Can I effectively workout with just one kettlebell or dumbbell?
While such a limited amount of exercise equipment is not ideal, you can still get a good workout with just one weight. In fact, with a little imagination, you should be able to train every muscle in your body despite only having a single dumbbell or kettlebell. Not sure where to start? Try these workouts.
Which are better for beginners – dumbbells or kettlebells?
There really isn’t much in it, so use whichever you have access too. For some exercises, kettlebells are easier to master, and for others, dumbbells are more straightforward. However, the differences are so small it just doesn’t matter very much. The main advantage of dumbbells is that they tend to offer smaller weight increments, so you may find it easier to fine-tune the difficulty of your workout than if you use kettlebells.
Which weight kettlebell should I buy?
If you work out at home, you may want to buy just one or two kettlebells. After all, they are expensive, and storing them takes up a lot of space. But what weights should you buy?
Most men should be able to get a good workout with two kettlebells – one weighing 35 pounds and one weighing 53 pounds. The lighter one is ideal for overhead presses and explosive exercises like snatches and single-arm swings. The heavier ‘bell is good for two-handed swings, goblet squats, and rows. With these two different kettlebells, you have everything you need to train your entire body and build basic strength, power, and fitness. Most women will be fine with an 18-pound and a 35-pound kettlebell.
If the weight is equal, are dumbbells and kettlebells the same?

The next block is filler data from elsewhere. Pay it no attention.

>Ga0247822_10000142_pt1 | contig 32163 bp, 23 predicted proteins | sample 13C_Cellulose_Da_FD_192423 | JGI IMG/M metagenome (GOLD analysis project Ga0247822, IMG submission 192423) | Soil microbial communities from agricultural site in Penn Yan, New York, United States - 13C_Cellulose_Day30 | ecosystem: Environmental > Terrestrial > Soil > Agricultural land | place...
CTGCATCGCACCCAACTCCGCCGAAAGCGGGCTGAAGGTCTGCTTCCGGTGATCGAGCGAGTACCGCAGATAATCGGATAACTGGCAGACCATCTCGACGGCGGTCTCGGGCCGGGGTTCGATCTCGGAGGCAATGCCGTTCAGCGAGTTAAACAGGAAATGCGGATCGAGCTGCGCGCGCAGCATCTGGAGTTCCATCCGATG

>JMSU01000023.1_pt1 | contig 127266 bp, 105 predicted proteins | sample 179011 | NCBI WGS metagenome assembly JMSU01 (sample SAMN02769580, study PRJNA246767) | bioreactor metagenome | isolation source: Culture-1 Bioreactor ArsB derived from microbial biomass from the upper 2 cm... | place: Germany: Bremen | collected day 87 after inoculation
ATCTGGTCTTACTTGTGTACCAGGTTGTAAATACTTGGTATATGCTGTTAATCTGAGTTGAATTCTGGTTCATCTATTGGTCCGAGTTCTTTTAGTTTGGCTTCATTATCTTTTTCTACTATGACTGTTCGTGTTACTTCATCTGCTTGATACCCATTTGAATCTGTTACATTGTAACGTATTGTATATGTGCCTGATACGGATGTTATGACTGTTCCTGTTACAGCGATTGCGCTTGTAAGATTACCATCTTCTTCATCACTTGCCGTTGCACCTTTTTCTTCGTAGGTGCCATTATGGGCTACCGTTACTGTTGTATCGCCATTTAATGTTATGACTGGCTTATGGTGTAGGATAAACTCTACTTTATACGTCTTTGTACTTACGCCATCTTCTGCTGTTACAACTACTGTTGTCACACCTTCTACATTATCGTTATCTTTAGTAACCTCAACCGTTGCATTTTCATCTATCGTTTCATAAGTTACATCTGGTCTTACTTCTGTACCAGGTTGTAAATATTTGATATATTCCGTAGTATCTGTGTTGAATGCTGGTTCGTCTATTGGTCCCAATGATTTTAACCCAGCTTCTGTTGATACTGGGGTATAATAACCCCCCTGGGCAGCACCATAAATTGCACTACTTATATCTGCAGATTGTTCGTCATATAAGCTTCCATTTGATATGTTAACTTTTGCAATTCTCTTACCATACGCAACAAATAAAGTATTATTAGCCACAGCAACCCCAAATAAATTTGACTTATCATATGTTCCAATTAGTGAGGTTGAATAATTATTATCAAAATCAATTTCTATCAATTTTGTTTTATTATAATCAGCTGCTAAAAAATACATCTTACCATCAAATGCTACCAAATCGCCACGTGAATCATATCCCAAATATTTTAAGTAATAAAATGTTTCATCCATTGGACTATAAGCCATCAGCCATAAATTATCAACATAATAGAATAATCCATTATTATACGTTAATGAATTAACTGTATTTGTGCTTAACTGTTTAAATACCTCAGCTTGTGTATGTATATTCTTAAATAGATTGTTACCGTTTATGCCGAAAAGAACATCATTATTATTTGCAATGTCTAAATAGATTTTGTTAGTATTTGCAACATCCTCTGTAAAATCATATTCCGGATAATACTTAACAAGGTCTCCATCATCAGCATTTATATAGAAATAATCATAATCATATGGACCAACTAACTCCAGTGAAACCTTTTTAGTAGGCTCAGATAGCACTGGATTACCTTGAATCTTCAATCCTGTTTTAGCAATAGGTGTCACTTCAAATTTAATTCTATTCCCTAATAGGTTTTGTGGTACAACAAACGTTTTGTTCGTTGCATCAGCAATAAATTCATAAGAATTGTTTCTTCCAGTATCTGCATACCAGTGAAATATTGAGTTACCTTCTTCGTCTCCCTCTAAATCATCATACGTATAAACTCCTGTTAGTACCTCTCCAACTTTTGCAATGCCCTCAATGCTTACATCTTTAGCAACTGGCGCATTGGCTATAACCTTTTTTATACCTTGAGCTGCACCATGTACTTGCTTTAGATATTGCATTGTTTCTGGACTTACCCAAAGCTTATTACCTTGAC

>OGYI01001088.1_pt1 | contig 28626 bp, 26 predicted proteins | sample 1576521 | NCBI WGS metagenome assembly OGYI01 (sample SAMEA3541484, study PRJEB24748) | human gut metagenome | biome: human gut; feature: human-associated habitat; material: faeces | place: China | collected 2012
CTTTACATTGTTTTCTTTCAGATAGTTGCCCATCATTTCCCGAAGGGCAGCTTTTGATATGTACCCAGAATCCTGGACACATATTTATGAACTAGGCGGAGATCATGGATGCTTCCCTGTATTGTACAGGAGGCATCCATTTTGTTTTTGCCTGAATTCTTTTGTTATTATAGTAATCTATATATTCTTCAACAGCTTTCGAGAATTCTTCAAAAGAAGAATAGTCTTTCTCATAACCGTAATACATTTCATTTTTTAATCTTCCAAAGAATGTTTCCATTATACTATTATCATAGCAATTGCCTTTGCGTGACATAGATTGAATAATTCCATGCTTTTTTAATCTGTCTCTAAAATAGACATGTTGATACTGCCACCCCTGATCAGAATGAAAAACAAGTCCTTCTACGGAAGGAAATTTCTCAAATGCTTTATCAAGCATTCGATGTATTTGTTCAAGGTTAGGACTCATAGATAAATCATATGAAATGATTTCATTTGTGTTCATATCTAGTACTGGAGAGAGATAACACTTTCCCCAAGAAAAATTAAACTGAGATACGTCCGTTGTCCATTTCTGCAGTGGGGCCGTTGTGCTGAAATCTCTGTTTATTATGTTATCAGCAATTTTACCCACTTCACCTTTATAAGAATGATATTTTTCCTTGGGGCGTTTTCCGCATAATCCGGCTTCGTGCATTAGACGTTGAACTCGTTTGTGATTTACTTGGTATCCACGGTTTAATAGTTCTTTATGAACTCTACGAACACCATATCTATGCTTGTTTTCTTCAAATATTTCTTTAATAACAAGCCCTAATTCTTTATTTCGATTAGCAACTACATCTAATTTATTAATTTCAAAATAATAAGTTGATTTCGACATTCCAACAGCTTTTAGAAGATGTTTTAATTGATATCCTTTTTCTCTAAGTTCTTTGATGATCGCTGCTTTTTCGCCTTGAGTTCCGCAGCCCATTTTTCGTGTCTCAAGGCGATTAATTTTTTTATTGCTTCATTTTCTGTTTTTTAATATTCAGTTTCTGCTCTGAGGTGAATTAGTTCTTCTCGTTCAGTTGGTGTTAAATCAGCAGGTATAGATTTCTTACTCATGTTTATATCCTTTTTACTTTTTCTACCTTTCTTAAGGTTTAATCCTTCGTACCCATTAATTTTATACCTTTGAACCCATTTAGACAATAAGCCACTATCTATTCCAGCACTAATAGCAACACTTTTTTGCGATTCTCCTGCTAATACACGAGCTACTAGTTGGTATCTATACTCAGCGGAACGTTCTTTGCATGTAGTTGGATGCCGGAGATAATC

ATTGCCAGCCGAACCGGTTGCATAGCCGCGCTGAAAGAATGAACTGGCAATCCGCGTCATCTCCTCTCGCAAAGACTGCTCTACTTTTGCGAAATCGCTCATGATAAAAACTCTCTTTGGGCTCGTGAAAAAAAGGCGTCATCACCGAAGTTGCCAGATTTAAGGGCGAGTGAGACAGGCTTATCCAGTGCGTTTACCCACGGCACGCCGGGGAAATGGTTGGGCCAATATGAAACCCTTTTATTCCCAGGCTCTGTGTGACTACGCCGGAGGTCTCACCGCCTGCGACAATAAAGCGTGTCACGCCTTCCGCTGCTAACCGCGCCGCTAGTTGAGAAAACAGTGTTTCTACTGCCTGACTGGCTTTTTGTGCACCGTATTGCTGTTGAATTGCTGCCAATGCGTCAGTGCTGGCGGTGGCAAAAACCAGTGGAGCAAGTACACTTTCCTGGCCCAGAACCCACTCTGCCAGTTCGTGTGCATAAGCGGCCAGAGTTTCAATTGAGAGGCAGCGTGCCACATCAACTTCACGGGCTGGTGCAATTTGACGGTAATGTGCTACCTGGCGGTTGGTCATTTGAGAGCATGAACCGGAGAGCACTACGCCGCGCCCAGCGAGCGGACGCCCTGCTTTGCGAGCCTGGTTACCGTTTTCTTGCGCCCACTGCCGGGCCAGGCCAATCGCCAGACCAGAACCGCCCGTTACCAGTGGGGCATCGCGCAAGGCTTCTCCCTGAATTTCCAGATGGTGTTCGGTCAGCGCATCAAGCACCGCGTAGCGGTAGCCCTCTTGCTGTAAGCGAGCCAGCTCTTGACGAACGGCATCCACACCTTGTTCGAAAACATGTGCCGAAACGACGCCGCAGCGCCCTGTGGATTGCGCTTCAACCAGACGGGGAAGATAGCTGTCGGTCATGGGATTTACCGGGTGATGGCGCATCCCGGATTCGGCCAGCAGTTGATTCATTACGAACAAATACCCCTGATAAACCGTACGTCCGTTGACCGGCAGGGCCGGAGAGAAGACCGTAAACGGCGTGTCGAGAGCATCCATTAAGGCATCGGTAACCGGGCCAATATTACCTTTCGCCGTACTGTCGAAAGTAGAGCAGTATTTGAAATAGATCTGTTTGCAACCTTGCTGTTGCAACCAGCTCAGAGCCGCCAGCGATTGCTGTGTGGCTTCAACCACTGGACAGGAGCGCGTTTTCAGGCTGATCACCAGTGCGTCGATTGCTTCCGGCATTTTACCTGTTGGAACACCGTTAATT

In theory, a 35-pound dumbbell is the same as a 35-pound kettlebell, but, in reality, the weights will feel different depending on the exercise you are doing. With swings, cleans, and snatches, kettlebells tend to swing away from you, which lengthens the lever, making them feel heavier than dumbbells. But, for presses, kettlebells sit below the level of your hand, which can make them feel lighter.
Ultimately, the weight is not really that important – it’s how that weight affects your body. So long as whatever you are using is heavy enough to trigger the training response you want, it’s the right weight for you.
Kettlebells and dumbbells are just tools, and you don’t need to choose between them. Both have advantages and disadvantages, and one is not necessarily better than the other. You don’t even need to choose between them; you can use both! You’ll also get good results from your workouts if you use a dumbbell for kettlebell exercises or kettlebells for dumbbell exercises.
At the end of the day, both of these tools can help you reach your fitness and muscle building goals, and application, effort, and correct programming are more important than the shape of the weight you are lifting.
1 – Lexico.com: Dumb-bell definition and origin https://www.lexico.com/definition/dumb-bell
2 – PubMed: Stability of Resistance Training Implement alters EMG Activity during the Overhead Press https://www.ncbi.nlm.nih.gov/pmc/articles/PMC6033506/
3 – PubMed: Kettlebell swing training improves maximal and explosive strength https://www.ncbi.nlm.nih.gov/pubmed/22580981